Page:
Furthermore, the listening operation should be as simple as possible. Ideally it should have these properties:

  • Listening is idempotent.
  • The consumer is always listening, and throttling logic is processed outside of the listening logic code. RabbitMQ encapsulates this by letting the consumer bound the number of unacked messages it can have.
    In particular I went with a poor design in which re-entering a blocking pop was contingent on success of previous operations, which was brittle and required thinking hard.

I'm now favoring a Redis PUBSUB + RPOPLPUSH solution. This decouples notification of work from consumption of work, which lets us factor out a clean listening solution. The PUBSUB is only responsible for notification of work. The atomic nature of RPOPLPUSH is responsible for consumption, and delegating work to exactly one consumer. At first this solution seemed needlessly complicated compared to a blocking pop, but now I see that the complication was not needless at all; it was solving a hard problem.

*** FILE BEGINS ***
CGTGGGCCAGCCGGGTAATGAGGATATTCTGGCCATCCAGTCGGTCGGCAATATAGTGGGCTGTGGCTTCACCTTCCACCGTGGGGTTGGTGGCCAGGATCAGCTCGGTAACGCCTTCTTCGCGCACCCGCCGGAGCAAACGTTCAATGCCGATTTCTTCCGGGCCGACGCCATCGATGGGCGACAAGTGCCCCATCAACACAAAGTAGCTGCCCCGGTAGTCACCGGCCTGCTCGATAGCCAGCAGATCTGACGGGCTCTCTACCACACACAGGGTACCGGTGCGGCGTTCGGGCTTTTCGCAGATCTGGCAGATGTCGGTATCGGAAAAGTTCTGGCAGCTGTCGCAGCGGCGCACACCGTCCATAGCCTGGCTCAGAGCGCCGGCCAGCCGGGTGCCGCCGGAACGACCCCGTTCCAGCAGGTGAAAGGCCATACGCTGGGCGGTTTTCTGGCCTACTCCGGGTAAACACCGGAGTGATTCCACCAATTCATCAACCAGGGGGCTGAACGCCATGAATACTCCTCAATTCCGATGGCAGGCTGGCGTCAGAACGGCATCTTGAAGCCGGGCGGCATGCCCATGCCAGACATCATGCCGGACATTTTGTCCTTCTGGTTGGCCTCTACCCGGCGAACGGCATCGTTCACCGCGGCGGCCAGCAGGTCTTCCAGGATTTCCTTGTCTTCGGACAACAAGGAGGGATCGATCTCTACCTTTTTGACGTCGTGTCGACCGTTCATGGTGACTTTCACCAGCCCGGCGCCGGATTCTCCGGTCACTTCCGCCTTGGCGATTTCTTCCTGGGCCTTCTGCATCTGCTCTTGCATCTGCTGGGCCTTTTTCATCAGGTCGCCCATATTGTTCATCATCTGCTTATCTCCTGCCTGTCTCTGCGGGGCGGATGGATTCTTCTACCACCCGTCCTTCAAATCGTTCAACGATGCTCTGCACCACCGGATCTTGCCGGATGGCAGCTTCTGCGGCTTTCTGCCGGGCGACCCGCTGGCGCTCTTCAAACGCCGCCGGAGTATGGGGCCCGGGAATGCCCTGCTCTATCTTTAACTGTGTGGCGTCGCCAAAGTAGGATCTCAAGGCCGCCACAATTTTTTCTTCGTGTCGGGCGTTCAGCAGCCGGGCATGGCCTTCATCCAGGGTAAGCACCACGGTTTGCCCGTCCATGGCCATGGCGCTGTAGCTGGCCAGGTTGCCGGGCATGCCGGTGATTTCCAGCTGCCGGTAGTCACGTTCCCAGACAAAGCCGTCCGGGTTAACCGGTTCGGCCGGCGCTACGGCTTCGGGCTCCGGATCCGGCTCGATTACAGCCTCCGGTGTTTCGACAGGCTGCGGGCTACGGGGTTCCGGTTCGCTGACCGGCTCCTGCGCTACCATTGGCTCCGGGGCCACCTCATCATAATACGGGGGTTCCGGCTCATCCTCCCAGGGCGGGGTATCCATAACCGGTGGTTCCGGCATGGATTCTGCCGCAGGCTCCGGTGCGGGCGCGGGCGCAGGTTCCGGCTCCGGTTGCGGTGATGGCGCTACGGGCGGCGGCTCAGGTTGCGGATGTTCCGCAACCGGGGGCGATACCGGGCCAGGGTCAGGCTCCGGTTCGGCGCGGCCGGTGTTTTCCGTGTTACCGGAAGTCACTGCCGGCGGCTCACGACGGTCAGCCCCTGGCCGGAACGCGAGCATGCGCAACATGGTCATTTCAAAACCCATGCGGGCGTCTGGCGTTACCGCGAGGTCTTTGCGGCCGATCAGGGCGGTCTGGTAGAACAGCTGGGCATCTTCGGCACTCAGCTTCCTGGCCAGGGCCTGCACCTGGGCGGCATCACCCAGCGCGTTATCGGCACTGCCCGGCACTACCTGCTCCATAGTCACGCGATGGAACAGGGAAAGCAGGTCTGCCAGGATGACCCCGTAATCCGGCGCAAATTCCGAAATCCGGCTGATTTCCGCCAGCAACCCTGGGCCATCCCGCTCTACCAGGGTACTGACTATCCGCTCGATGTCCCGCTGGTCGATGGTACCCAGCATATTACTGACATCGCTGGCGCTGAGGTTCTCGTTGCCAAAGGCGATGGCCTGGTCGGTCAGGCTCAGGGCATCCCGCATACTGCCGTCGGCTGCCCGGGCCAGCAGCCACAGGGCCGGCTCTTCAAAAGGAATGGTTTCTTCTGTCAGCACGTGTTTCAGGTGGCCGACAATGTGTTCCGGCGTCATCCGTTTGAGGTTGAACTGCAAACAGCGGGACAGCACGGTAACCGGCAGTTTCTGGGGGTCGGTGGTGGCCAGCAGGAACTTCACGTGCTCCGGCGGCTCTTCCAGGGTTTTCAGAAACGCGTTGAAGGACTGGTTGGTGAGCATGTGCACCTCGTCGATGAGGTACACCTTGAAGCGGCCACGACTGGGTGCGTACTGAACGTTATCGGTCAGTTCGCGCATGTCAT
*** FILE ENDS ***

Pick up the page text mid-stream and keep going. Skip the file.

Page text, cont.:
However this solution isn't quite trivial:

  • consumers should also check for work on reconnect.
  • consumers may want to do a poll for new work anyway, for redundancy. Should the poll actually succeed a warning should be emitted, since this should only happen between the consumption on the PUBSUB and the poll on an RPOPLPUSH. Therefore many poll successes indicate a broken subscription system.

Note that the PUBSUB/RPOPLPUSH design also has scaling problems. Every consumer receives a lightweight notification of every message, which means this has an unnecessary bottleneck. I suspect it's possible to use channels to shard the work but this is probably a tricky design to work out well.